Mass Grave Reveals ISIS' Slaughter of Women, Children in Ramadi

Displaced Sunni people, who fled the violence in the city of Ramadi, arrive at the outskirts of Baghdad, May 19, 2015. Iraqi security forces on Tuesday deployed tanks and artillery around Ramadi to confront Islamic State fighters who have captured the city in a major defeat for the Baghdad government and its Western backers. | (Photo: Reuters/Stringer)

A mass grave containing 40 bodies, including women and children, has been discovered in the Iraqi city of Ramadi, which was recently liberated from the control of the Islamic State terror group.

CBS News reported Tuesday that Iraqi video footage shows local security forces and a forensics team at the scene, wearing masks and digging with shovels. Interior Ministry spokesman Brig. Gen. Saad Maan confirmed, explaining that the mass grave contains the bodies of civilians and police.

A joint United Nations report from earlier in January said that as many as 18,800 people have been killed since 2014 in the ongoing Iraq war, while 3,500 women and children are being kept as IS sex slaves.

"The violence suffered by civilians in Iraq remains staggering. The so-called 'Islamic State of Iraq and the Levant' continues to commit systematic and widespread violence and abuses of international human rights law and humanitarian law. These acts may, in some instances, amount to war crimes, crimes against humanity, and possibly genocide," the report stated.

IS has captured several major Iraqi cities, and has been involved in prolonged battles over others. Ramadi, which lies west of Baghdad, was recently retaken by Iraqi forces, but the full extent of the war crimes that have been inflicted upon people continues to be documented.

There have been several mass graves uncovered across Iraq and Syria over the past couple of years. Satellite images released in July, for instance, showed the blood-soaked ground where over 1,700 Iraqi soldiers were massacred in Tikrit in June 2014.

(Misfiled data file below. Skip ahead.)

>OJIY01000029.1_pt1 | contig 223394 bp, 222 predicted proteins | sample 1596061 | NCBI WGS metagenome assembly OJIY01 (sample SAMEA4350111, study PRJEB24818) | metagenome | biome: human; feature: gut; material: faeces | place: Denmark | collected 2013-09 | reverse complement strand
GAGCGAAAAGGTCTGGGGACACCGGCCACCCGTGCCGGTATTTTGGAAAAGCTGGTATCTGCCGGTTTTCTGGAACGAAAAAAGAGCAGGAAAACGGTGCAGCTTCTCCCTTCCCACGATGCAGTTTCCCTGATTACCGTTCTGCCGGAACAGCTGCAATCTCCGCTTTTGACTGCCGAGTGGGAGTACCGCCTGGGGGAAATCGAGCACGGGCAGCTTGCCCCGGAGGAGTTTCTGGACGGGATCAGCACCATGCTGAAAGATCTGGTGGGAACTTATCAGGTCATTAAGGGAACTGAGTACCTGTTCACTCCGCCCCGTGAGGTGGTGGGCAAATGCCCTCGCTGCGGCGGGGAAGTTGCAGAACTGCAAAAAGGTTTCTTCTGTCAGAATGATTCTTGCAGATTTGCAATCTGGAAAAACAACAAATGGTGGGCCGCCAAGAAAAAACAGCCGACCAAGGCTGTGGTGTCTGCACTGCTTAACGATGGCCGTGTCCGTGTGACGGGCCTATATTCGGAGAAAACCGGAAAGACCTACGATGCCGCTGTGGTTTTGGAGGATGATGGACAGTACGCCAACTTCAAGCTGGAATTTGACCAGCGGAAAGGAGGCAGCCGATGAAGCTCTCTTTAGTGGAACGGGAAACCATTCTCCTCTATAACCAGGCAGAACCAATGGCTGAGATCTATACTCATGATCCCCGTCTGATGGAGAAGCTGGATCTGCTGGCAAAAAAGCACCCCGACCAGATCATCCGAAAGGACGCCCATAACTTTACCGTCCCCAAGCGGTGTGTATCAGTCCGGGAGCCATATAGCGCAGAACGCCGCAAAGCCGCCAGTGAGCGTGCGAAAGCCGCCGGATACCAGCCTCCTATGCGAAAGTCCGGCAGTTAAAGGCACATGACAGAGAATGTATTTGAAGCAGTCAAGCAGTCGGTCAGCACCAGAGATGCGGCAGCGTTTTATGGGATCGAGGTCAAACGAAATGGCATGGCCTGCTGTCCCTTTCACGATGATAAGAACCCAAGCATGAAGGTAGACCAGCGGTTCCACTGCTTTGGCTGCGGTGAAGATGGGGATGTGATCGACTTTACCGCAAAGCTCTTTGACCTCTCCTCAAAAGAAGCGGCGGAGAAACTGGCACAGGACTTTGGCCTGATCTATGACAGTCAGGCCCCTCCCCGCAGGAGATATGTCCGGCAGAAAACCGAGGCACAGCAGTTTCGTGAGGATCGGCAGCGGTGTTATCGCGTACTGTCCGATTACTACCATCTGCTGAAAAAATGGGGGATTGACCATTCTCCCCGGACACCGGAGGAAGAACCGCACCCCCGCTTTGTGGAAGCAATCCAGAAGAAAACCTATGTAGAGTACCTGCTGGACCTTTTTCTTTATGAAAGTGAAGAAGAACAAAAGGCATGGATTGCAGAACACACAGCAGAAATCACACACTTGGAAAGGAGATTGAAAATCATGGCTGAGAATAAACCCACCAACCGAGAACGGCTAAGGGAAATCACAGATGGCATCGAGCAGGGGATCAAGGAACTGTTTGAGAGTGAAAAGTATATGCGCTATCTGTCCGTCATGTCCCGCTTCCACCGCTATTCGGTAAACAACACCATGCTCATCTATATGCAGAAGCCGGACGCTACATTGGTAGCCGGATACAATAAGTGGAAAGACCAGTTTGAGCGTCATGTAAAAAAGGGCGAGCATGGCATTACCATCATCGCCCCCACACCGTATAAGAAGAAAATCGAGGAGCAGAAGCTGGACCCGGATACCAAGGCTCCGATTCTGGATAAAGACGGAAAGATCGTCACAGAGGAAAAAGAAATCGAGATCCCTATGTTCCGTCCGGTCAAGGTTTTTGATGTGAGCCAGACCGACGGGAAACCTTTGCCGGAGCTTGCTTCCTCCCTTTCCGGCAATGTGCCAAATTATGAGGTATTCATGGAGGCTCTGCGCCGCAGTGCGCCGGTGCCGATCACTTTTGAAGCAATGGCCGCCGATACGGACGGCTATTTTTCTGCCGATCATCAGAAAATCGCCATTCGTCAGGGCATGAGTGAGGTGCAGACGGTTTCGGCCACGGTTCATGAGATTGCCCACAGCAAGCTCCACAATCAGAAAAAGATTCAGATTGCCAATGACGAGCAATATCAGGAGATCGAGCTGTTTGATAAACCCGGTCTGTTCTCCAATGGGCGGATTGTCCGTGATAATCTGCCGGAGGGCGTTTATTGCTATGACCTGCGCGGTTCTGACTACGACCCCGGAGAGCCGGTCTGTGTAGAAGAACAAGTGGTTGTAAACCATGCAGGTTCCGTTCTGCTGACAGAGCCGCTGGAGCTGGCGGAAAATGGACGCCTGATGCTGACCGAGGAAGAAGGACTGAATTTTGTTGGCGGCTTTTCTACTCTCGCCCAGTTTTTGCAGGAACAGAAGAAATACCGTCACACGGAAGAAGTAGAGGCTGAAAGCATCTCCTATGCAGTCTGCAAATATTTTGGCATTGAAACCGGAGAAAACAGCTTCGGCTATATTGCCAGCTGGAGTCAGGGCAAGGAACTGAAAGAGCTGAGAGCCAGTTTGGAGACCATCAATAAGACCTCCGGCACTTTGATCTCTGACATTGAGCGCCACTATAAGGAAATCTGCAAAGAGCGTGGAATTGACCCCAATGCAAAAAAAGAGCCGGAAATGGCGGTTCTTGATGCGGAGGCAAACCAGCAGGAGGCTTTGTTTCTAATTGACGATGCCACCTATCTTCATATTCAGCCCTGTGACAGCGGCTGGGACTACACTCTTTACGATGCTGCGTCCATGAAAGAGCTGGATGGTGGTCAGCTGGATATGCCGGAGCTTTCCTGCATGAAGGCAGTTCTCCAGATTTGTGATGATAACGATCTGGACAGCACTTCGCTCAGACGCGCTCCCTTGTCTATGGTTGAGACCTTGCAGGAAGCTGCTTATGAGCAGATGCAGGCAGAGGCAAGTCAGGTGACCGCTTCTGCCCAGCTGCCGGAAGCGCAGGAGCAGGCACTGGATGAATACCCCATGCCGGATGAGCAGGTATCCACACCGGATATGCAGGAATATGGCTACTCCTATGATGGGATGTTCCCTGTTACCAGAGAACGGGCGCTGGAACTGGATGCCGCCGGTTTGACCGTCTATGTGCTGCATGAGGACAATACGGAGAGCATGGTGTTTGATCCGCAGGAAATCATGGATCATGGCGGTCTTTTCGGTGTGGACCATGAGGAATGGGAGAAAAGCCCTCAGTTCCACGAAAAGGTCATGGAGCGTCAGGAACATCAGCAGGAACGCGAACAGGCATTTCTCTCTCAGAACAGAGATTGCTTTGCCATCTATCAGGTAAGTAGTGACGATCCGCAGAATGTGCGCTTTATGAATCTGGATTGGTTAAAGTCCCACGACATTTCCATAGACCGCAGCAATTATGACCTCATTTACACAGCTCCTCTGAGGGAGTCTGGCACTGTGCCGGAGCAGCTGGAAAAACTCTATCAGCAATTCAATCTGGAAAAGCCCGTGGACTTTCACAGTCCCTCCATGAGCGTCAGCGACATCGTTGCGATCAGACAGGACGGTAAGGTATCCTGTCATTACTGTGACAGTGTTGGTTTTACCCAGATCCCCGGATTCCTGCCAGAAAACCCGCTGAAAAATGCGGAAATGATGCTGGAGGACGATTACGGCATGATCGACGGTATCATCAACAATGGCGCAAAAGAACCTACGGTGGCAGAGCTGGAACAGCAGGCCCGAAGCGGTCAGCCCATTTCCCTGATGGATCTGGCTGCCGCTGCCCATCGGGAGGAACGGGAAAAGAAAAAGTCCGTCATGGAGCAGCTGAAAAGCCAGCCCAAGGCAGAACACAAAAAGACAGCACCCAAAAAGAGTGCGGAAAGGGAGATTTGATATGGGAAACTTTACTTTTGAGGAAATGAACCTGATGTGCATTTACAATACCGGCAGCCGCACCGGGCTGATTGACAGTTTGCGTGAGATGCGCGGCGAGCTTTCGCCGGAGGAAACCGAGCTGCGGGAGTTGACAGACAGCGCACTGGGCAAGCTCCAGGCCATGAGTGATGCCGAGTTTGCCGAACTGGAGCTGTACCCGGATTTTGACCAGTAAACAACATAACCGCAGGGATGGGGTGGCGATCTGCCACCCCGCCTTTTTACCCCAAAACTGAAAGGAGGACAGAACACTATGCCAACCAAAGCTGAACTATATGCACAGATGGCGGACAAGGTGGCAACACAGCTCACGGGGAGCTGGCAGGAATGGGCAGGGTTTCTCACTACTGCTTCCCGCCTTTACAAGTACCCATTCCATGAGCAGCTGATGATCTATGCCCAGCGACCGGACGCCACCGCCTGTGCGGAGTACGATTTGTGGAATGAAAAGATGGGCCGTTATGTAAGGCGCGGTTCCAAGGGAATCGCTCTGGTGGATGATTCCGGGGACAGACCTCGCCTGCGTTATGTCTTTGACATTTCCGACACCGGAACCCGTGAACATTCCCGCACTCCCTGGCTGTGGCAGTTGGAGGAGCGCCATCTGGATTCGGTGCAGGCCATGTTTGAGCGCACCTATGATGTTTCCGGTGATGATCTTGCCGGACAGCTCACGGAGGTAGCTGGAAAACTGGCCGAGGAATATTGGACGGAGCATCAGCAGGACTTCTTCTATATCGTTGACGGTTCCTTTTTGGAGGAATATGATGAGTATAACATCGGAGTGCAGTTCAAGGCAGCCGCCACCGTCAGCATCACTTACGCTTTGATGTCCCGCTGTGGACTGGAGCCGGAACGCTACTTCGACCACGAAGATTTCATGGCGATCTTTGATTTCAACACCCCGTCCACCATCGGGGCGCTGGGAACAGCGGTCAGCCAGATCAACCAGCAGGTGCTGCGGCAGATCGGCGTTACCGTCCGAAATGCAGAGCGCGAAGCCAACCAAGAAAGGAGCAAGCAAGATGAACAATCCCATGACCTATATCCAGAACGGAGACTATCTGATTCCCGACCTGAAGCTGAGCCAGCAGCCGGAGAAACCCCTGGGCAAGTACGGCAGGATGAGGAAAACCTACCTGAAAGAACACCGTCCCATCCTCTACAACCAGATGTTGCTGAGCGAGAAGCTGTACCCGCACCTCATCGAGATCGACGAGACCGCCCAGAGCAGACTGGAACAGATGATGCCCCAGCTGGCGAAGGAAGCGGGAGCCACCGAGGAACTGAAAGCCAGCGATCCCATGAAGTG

Iraqi health officials have described their horror at the atrocities they have found in cities liberated from IS, such as Tikrit.

"It was a heartbreaking scene. We couldn't prevent ourselves from breaking down in tears. What savage barbarian could kill 1,700 persons in cold blood?" Khalid al-Atbi, an Iraqi health official, asked in April.

In December, the U.N. said that at least 16 mass graves were uncovered in the Iraqi town of Sinjar, which was liberated in November.

Beside mass graves, IS is also infamous for its beheading videos and severe persecution of minorities, particularly Christians and Yazidis, capturing and killing thousands of people from such communities in the past couple of years.

The U.N. report, compiled by the U.N. Assistance Mission for Iraq and the Office of the High Commissioner for Human Rights, said that IS' victims include "those perceived to be opposed to ISIL's ideology and rule; persons affiliated with the government, such as former Iraqi security forces, police officers, former public officials and electoral workers; professionals, such as doctors and lawyers; journalists; and tribal and religious leaders."

The report also accused IS of establishing self-appointed courts that have ordered the murder of countless people, and have imposed punishments such as stonings and amputations.

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